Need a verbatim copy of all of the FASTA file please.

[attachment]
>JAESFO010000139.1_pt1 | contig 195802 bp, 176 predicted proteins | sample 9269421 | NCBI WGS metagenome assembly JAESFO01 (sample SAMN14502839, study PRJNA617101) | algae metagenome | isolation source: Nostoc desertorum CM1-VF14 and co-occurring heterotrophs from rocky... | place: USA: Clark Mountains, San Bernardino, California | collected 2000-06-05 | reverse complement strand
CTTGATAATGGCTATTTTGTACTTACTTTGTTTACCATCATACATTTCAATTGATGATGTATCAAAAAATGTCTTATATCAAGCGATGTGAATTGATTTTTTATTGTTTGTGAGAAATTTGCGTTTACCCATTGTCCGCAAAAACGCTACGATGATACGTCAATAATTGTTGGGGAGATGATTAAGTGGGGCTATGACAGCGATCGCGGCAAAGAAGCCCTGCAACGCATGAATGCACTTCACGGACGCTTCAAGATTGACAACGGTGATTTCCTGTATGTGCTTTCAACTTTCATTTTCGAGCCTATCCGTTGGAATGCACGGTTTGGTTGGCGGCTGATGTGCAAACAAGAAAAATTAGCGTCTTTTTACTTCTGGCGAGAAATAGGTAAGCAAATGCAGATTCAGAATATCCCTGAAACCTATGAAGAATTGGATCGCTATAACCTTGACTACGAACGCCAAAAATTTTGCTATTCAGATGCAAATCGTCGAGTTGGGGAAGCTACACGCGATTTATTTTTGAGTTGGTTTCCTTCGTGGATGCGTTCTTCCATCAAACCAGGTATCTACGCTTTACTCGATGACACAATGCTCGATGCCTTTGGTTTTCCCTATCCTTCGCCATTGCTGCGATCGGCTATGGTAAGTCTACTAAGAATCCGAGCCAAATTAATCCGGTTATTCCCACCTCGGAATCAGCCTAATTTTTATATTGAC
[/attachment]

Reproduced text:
>JAESFO010000139.1_pt1 | contig 195802 bp, 176 predicted proteins | sample 9269421 | NCBI WGS metagenome assembly JAESFO01 (sample SAMN14502839, study PRJNA617101) | algae metagenome | isolation source: Nostoc desertorum CM1-VF14 and co-occurring heterotrophs from rocky... | place: USA: Clark Mountains, San Bernardino, California | collected 2000-06-05 | reverse complement strand
CTTGATAATGGCTATTTTGTACTTACTTTGTTTACCATCATACATTTCAATTGATGATGTATCAAAAAATGTCTTATATCAAGCGATGTGAATTGATTTTTTATTGTTTGTGAGAAATTTGCGTTTACCCATTGTCCGCAAAAACGCTACGATGATACGTCAATAATTGTTGGGGAGATGATTAAGTGGGGCTATGACAGCGATCGCGGCAAAGAAGCCCTGCAACGCATGAATGCACTTCACGGACGCTTCAAGATTGACAACGGTGATTTCCTGTATGTGCTTTCAACTTTCATTTTCGAGCCTATCCGTTGGAATGCACGGTTTGGTTGGCGGCTGATGTGCAAACAAGAAAAATTAGCGTCTTTTTACTTCTGGCGAGAAATAGGTAAGCAAATGCAGATTCAGAATATCCCTGAAACCTATGAAGAATTGGATCGCTATAACCTTGACTACGAACGCCAAAAATTTTGCTATTCAGATGCAAATCGTCGAGTTGGGGAAGCTACACGCGATTTATTTTTGAGTTGGTTTCCTTCGTGGATGCGTTCTTCCATCAAACCAGGTATCTACGCTTTACTCGATGACACAATGCTCGATGCCTTTGGTTTTCCCTATCCTTCGCCATTGCTGCGATCGGCTATGGTAAGTCTACTAAGAATCCGAGCCAAATTAATCCGGTTATTCCCACCTCGGAATCAGCCTAATTTTTATATTGAC